News companies make play for India’s growing digital market
India, with its emerging economy and vast population, is becoming an attractive market for news organizations looking to grow their international audience. The Huffington Post joined a growing number of outlets expanding into the country when it recently announced partnering with The Times of India to launch HuffPost India in November.
While India has had a strong newspaper market, the country’s digital penetration lags behind that of other countries. Just 13% of Indians went online in 2012, according to International Telecommunication Union. A recent Pew Research survey found only 8% of Indians with cell phones use them to access political news.
News companies are betting on speedy growth in the digital market to replicate that of newspapers, given the potential for growth as more in India go online. Internet adoption in India is up — about three-fourths of the population own cell phones, and the country recently surpassed 100 million active Facebook users. Online news consumption is also increasing. India’s unique visitors to online news and information sites grew from 31 million in 2011 to 45 million in 2014, an increase of 45%, according to an analysis by comScore. And the government is actively trying to accelerate India’s move toward embracing digital technology.
In the 2014 State of the News Media report, Pew Research Center examined the growth in digital news and found that many organizations are investing in global reporting — an area that has seen major cutbacks in recent years.
Since 2010, nine major outlets from the U.S. or UK have launched or will launch a digital outlet in India. BBC News, which has long been an established brand in India, introduced a mobile news site in April to coincide with the political elections. Quartz, a digital publication owned by Atlantic Media, debuted Quartz India in June.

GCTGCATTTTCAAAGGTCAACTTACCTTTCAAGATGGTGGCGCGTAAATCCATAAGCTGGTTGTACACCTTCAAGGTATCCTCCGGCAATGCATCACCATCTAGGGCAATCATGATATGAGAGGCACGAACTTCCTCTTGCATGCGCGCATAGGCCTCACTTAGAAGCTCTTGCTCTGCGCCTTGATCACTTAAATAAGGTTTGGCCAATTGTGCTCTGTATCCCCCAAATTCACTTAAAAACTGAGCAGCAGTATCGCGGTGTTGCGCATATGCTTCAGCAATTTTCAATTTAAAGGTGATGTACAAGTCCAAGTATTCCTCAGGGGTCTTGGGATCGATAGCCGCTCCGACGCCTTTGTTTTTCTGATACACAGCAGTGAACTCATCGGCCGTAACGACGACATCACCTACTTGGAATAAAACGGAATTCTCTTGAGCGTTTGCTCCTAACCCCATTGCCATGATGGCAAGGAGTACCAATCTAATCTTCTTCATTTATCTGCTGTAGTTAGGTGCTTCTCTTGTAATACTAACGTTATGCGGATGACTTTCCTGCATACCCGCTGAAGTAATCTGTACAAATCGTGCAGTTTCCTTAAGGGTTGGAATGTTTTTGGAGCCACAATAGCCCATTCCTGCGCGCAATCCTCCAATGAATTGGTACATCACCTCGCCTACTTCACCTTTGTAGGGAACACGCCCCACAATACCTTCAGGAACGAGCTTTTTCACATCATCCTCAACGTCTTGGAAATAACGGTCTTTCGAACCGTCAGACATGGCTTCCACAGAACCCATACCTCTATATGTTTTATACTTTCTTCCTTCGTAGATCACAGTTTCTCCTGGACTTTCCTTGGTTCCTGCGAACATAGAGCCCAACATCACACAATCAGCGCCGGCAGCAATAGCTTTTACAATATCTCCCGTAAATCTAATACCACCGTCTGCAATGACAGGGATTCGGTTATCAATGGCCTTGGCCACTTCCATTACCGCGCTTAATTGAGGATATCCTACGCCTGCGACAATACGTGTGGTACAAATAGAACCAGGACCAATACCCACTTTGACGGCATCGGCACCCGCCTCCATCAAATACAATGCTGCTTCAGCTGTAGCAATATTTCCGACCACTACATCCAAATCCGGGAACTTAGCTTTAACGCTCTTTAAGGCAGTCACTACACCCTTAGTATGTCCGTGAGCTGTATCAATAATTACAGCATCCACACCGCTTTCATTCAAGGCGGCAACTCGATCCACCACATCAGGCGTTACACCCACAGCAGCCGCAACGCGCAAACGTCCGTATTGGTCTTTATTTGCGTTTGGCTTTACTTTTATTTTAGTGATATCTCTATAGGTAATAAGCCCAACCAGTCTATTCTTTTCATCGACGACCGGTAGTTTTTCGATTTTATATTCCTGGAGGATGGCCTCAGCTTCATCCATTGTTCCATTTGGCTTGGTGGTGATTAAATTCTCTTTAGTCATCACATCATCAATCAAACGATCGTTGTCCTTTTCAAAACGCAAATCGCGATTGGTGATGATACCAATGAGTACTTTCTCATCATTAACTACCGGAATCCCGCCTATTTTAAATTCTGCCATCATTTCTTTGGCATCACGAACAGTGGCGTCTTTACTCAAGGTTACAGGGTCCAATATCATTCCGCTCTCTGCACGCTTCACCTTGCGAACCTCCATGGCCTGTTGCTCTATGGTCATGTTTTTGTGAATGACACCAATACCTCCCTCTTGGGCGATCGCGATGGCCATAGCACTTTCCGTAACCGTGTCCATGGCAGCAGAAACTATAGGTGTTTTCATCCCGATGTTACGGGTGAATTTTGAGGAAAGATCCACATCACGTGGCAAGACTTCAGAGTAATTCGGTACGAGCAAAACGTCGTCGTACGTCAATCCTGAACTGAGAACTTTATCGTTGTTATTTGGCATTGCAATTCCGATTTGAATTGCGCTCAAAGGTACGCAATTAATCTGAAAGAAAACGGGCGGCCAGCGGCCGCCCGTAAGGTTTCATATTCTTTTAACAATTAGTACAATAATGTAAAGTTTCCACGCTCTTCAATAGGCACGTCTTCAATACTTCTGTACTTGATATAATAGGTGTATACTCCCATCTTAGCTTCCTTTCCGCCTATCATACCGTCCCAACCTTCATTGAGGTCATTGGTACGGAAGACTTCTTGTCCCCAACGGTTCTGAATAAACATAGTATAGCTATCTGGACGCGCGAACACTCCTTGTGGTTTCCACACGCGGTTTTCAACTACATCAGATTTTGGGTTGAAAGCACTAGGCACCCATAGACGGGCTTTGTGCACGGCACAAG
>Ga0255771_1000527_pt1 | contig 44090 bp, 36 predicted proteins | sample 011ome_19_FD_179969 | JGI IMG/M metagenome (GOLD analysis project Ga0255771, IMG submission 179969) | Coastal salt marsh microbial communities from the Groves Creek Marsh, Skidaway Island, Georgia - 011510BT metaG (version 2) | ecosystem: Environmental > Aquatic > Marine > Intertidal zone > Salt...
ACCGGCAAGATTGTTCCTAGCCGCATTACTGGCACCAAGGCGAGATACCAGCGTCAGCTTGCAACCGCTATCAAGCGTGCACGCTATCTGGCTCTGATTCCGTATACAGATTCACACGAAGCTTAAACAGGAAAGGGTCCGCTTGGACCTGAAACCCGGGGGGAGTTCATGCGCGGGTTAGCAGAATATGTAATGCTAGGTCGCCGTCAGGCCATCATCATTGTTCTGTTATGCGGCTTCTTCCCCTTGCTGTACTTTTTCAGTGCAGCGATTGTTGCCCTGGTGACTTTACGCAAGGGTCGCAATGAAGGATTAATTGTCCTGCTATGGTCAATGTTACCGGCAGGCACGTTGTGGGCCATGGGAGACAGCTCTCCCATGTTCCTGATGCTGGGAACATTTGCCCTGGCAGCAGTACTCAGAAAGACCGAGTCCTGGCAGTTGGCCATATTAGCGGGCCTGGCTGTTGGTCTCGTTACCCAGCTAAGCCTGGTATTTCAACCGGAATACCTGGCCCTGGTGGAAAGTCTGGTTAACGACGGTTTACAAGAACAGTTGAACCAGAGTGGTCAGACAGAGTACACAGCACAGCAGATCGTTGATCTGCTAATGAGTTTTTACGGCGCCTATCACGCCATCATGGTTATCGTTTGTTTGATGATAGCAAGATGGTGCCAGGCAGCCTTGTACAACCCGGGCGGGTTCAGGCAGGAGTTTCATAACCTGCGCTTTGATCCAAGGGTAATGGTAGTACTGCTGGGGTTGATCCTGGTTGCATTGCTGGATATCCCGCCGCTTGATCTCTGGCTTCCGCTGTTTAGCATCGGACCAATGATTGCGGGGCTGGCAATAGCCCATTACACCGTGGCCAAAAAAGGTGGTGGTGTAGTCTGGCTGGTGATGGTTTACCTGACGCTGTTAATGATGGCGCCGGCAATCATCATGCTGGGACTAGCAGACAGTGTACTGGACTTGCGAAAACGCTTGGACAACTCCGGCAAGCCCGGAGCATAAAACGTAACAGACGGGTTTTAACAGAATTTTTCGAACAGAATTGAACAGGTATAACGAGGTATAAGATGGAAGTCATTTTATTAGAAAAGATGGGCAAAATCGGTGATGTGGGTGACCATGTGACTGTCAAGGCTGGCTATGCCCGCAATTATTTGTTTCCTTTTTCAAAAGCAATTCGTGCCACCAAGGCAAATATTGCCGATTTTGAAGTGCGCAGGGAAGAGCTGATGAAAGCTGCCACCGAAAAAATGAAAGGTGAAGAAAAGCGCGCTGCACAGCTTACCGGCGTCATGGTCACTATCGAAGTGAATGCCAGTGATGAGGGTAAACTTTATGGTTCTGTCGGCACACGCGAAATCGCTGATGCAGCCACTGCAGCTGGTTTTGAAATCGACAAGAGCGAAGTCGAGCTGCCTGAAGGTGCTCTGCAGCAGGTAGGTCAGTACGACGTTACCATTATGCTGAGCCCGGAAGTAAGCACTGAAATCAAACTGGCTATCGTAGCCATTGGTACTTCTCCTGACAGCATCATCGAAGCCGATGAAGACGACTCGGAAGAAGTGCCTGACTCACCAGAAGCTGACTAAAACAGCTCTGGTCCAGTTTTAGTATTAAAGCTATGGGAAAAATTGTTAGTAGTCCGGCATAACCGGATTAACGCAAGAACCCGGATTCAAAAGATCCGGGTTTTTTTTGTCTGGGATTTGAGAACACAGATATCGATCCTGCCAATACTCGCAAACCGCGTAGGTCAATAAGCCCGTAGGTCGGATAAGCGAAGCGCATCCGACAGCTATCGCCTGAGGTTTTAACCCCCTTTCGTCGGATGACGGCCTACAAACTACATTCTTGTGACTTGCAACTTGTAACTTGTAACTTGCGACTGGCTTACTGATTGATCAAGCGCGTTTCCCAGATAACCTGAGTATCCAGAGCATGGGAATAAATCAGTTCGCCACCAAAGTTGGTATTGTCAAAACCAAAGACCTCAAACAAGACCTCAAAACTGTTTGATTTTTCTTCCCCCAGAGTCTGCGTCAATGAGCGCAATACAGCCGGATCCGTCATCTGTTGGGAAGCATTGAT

Quartz Publisher Jay Lauf cited India’s growing middle class, the country’s appetite for business journalism and the potential for large scale digital and mobile growth as reasons for launching in India. “By establishing our brand now,” Lauf said, “imagine where we’ll be in five years”.
Business Insider India debuted in 2013, as did Indian-specific sites from Gizmodo and CBS-owned ZDNet. The British newspaper, Daily Mail, introduced Mail Online India in 2012, and blogs from The New York Times and The Wall Street Journal debuted in 2011 and 2010, respectively. (The New York Times subsequently shut down many of its blogs, including India Ink in July 2014). And three digital-only companies have India on the radar. Vice News is in the early phases of establishing an operation in India, Global Post has reporting resources there and BuzzFeed has plans to expand there by the end of 2014.
Monica Anderson is a research associate focusing on internet, science and technology at Pew Research Center.